Moustached, muscle-bound and tattooed, Jeff Bridges is back with a steely new image in his forthcoming film, American Heart. Sexy… or what? Ruth Picardie comes face to flesh with the cool, charismatic actor.
December 1993
Photo Editor June Stanier


There is a standard moment in Jeff Bridges profiles. My personal favourite involves two girls in a coffee shop. 'I think that's a celebrity,' says one. 'Yup, says the other. 'It's Kurt Russell.' It happened for me at the airport. 'I'm interviewing Jeff Bridges,' I announced proudly to the American immigration guy. 'Why do I know that name?' came the crushing reply.

Jeff Bridges is not, strictly speaking, a star. Yes, he's a great actor, and he 's got some of the trappings: reportedly $3 million a movie; a ranch in Montana; a Santa Monica mansion; a white BMW, a deeply serious painting hobby (see also Sylvester Stallone); rock‑star fantasies (see his appearance on Live Aid); a soft spot for liberal charities like the End Hunger Network. But he’s always on the verge of making it into Harrison Ford territory: Fearless, a drama directed by Peter Weir, is the last of many to be 'hotly tipped'. He's worked with some of the greatest‑ever directors, such as Francis Ford Coppola, but rarely on their finest films (see Tucker). His one really big hit, Jagged Edge, was a vehicle for Glenn Close. How many of the 30‑odd films he's made over the past 25 years can you name? Anyone remember Nadine, co‑starring Kim Basinger? Or 8 Million Ways To Die? Or even the 1981 cult movie Cutter's Way in which Bridges is arguably at his sleaziest best?

The real question, now that Jack Nicholson is so old and Kevin Costner is such a goody‑goody, is: 'Is Jeff Bridges the thinking woman's sex symbol?' For anyone who saw his small‑time lounge‑lizard act in The Fabulous Baker Boys, the answer has to be yes. So maybe he was car­rying some extra weight under that tux; his slicked hair, supercool smoking habit and lazy charm made all of us ‑ not just Michelle Pfeiffer ‑ want to start Makin' Whoopee. But in his forthcoming film, American Heart, in which he plays an excon, he's got long, stringy hair and a big 'tache. Sure, he's got a good body, and the film's really moving. But grunge doesn't work when you're 43 years old.

In his next project, Blown Away, Bridges plays the hero of the Massachusetts bomb squad. On location in suburban Boston, he is the one with the personalised chair. But that and his trailer are the only concessions to Hollywood egocentricity. Forget Don Johnson‑style bodyguards, helicopter pilots, personal trainers, hairdressers. Bridges' 'entourage' consists of his longtime stand‑in, Loyd Catlett (an extra in The Last Picture Show, the Peter Bogdanovich film that propelled Bridges into the big time in 1971, and for which he was nominated for best supporting Oscar, aged only 22). 'It's nice to have your friends on the road,' says Catlett, a charmin' country boy from Wichita Falls, Texas. 'In this business, it's so easy for people to be self‑consumed with how important they are. With Jeff, both his feet are on the ground. He truly is one of the guys.' Forget paparazzi opportunities: in the evening, ‘the guys’ have dinner, work on lines, and play guitar.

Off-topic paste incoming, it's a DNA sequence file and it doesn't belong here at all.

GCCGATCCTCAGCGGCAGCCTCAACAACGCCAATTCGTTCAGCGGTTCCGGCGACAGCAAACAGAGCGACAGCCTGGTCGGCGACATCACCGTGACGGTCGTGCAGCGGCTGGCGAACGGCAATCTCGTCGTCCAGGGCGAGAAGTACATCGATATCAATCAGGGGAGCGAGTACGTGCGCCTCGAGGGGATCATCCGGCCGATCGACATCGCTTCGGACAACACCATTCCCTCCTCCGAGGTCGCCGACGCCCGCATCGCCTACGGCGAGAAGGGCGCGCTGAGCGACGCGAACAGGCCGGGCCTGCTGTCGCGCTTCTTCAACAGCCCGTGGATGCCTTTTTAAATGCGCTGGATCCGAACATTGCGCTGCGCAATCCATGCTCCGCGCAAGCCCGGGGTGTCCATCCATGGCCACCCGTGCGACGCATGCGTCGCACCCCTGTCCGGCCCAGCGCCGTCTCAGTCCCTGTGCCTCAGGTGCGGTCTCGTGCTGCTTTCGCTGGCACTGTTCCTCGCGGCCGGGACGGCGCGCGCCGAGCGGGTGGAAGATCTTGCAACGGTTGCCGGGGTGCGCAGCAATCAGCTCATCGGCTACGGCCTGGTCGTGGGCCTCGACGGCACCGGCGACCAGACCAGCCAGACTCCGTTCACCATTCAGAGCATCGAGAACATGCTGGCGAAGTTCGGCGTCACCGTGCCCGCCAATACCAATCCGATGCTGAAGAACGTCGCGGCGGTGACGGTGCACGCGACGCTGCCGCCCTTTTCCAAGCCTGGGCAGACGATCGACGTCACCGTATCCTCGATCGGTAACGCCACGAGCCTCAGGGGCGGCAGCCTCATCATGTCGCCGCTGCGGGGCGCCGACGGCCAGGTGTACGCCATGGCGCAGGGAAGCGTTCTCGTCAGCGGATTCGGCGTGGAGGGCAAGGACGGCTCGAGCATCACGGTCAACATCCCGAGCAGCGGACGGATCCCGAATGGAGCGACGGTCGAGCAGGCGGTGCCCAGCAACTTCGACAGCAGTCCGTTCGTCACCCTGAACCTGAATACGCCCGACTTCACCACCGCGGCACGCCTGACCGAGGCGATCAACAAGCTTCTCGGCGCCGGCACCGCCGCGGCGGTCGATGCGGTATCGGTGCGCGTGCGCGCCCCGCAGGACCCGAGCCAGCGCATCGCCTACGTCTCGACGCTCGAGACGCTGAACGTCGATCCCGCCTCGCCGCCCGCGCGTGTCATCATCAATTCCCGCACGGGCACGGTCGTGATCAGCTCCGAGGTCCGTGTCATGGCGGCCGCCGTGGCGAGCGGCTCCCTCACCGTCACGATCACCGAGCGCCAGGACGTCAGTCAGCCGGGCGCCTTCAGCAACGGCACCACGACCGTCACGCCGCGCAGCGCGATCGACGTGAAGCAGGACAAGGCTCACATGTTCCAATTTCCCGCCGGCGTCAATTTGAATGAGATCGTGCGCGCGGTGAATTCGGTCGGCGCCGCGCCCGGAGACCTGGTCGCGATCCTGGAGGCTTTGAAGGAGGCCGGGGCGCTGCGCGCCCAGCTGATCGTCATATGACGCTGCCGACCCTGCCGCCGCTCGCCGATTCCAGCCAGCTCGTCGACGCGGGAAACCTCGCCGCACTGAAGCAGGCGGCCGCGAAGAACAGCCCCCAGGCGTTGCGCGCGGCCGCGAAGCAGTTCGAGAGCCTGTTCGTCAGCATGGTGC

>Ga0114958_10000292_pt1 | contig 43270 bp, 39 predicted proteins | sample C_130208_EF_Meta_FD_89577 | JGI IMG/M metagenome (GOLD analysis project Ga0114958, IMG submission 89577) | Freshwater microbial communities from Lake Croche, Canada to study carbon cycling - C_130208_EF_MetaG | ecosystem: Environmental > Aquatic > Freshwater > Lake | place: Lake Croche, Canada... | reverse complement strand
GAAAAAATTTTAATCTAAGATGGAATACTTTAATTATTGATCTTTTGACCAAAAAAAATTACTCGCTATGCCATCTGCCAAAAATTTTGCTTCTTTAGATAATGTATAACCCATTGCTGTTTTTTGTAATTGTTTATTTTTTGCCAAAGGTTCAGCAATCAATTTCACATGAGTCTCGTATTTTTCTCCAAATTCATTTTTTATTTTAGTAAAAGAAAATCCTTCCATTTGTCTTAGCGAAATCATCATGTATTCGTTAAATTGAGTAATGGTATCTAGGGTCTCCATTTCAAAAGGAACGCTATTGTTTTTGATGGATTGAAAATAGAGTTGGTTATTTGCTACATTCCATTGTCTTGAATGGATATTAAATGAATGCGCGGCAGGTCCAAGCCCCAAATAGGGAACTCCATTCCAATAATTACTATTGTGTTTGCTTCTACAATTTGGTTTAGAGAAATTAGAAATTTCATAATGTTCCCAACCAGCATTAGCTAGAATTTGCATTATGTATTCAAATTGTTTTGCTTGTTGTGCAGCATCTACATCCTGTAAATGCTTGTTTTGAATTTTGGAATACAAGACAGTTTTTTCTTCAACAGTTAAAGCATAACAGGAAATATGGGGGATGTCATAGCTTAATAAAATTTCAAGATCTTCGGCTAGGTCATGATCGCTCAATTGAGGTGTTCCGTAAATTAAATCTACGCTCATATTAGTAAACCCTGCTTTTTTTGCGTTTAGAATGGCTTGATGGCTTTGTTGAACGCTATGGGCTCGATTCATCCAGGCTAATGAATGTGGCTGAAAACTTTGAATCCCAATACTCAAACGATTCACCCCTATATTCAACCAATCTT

Bridges, meanwhile, is filming a scene. The 'tache has gone and the ponytail has been lopped off, restoring his 100 per cent natural, dark blond, swept‑back thatch -great for running your hands through, which he does, it has been calculated, around four‑and‑a‑half times a movie. Run­ning around heroically in a black boiler suit and brandishing a gun, he's clearly in shape.

The scene finished, Bridges comes over. He's tall ‑ six foot two, to be precise, a miraculous height for a film actor. His chin, sporting some in‑character light stubble, is receding, but that hasn't been a problem for Andy Garcia. He's got piggy eyes, but they're not as tiny as Richard Gere's (in fact they're orb‑like by comparison ‑and blue). He looks his age, but the wrinkles work with the tan in a cowboyish way. We all know that sexual charisma is not just about bone structure.

He's hardly recognisable as Jack, the hero of American Heart, I venture. 'After a movie,' explains Bridges in his easy Californian twang, 'I usually let everything go, let my body just fall apart. Then, when I get a role, I try to sculpture myself into the character, try to figure out what the guy's going to look like physically.'

So now you know: he was deliberately fat in The Fabulous Baker Boys, as the ageing stud in Texasville (the sequel to The Last Picture Show) and as the psycho in The Vanishing. The secret? Ice cream. Like Robert De Niro in Raging Bull, physical transformation is intrinsic to Bridges' acting technique.

For American Heart, Bridges pumped iron with an ex‑con, who also designed his tattoo. It reads 'Alaskan Freedom', the dream place the hero is trying to get to with his 14‑year‑old son. 'I figured that was one of the things the guy did in prison: work out. There's nothing too much else to do.'

The other foundation to his acting is to surround himself with real‑life role-models. 'I like to have as many experts around as possible,' he says. His 'technical adviser' on American Heart was Eddie Bunker, who spent 20 years in foster homes, young offenders' institutions and prison before becoming a writer and actor. On Blown Away, Bridges' main man works for the real-life Boston bomb squad. After each take, Bridges rushes over and asks, 'What do you think? Got any ideas?' (The day before starting Texasville, he swapped clothes with the farmer whose land they were filming on.)